For most new buildings, there is a "break-in" period of one to two years before all of the bugs are worked out. Health care facilities can't afford that luxury.

Following the building systems commissioning process verifies that all systems are performing correctly before opening, according to a speaker at IAQ 2004, sponsored by ASHRAE.

IAQ 2004 Critical Operations: Supporting the Healing Environment Through IAQ Performance Standards will be held March 15-17, 2004, at the Tampa Convention Center. The conference will address the critical role that IAQ performance standards provide in support of health care facilities.

Organized by ASHRAE, the conference will take place with the American Society of Healthcare Engineering's (ASHE) conference and exhibition on health facility planning, design and construction.

"Commissioning replaces the current practice of assuming there are no problems and then having them 'pop up' during various real-time operational modes - whenever they happen to occur," Rebecca Ellis, mechanical engineer and founding principal, Sebesta Blomberg and Associates Inc., Chaska, MN, said. Ellis is also an advisor and contributing editor to Engineered Systems. "The expediency by which these problems have been evaluated and resolved leaves much to be desired. Even worse is the scenario of finding out that an 'emergency mode' function does not operate during the first emergency. That's not good for anyone."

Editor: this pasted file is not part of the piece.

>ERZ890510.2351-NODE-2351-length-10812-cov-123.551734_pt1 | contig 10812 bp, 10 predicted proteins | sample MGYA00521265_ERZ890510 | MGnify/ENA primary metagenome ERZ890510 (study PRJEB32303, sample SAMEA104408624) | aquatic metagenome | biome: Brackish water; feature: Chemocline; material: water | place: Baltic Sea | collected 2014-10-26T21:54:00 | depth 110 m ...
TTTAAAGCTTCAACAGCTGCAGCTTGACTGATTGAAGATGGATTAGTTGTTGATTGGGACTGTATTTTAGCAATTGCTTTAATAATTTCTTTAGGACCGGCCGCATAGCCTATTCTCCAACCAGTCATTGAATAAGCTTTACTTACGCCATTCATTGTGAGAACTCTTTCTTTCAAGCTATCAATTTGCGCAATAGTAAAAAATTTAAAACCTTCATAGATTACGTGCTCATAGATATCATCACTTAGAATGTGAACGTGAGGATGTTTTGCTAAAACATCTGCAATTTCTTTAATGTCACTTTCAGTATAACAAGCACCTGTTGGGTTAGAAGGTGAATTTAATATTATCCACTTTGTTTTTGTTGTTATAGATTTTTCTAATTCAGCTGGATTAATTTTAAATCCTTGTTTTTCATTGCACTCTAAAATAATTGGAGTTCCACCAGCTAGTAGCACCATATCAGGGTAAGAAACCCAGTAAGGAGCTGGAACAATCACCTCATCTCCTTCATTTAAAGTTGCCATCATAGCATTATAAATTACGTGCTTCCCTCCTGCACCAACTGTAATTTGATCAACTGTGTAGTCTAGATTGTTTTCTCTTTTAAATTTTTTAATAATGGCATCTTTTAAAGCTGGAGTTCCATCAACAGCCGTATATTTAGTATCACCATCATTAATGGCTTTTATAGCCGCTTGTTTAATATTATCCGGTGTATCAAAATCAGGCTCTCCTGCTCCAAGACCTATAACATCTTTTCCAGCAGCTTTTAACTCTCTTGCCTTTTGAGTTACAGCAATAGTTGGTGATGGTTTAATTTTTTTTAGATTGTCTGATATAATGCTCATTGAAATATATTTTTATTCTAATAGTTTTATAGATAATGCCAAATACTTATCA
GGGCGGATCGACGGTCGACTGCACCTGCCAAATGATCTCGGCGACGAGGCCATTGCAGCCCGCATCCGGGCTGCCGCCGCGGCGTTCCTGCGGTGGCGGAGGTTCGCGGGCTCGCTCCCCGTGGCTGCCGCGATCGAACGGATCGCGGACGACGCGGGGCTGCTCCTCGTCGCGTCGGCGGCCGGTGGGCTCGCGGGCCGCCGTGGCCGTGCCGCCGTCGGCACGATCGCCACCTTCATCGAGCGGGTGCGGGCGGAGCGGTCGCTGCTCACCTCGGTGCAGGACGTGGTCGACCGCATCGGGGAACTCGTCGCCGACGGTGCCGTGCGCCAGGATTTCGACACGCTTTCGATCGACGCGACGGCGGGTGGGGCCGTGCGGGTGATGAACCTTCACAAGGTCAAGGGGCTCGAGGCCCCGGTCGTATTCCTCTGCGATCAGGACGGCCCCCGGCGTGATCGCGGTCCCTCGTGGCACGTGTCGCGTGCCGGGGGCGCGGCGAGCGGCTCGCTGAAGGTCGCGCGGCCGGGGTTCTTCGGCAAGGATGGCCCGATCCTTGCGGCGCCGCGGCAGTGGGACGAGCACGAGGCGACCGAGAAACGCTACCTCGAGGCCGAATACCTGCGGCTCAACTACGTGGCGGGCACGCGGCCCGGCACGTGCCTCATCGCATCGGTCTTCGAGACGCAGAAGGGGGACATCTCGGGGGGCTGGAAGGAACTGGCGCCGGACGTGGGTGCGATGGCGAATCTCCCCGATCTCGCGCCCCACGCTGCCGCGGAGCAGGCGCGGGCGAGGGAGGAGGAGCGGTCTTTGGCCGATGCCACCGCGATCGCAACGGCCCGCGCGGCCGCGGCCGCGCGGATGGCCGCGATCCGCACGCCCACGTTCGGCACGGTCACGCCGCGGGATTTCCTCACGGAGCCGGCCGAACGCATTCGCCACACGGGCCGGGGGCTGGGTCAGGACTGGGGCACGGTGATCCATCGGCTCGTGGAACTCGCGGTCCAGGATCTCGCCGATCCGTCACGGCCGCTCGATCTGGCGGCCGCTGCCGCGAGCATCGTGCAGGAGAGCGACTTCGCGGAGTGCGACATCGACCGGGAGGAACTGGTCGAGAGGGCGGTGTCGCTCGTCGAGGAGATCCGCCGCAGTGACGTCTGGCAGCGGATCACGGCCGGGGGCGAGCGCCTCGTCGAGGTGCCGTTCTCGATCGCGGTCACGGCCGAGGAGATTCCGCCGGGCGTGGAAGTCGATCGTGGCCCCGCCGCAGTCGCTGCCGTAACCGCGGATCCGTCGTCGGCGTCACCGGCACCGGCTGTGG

In her paper, Building Systems Commissioning: Minimizing Health Care Facility-Related Risk Factors, Ellis says the three key components of commissioning are design intent documentation, verification testing and operator training. She suggests hospitals use a commissioning consultant to make sure all three are met in addition to the standard focus on project budgets and deadlines.

"This consultant serves as the hospital's technical liaison throughout the design, construction and startup phases," she said.

In addition to verifying all systems are working prior to opening, Ellis said other benefits of commissioning are:

  • Better environmental control, such as temperature, humidity and pressurization;
  • Better indoor air quality;
  • Functional life safety systems;
  • Energy savings;
  • Improved operator training.

"Commissioning is an old concept," she said. "The Navy commissions its ships, and the nuclear power industry commissions its plants because the life safety risk of not commissioning these 'facilities' is too great not to confirm that systems are operating properly. With the advent of complex, inter-related building systems and the need to maintain safe and healthy indoor environments for patients and staff, hospitals can't afford not to commission their buildings."

For more information on IAQ 2004, visit at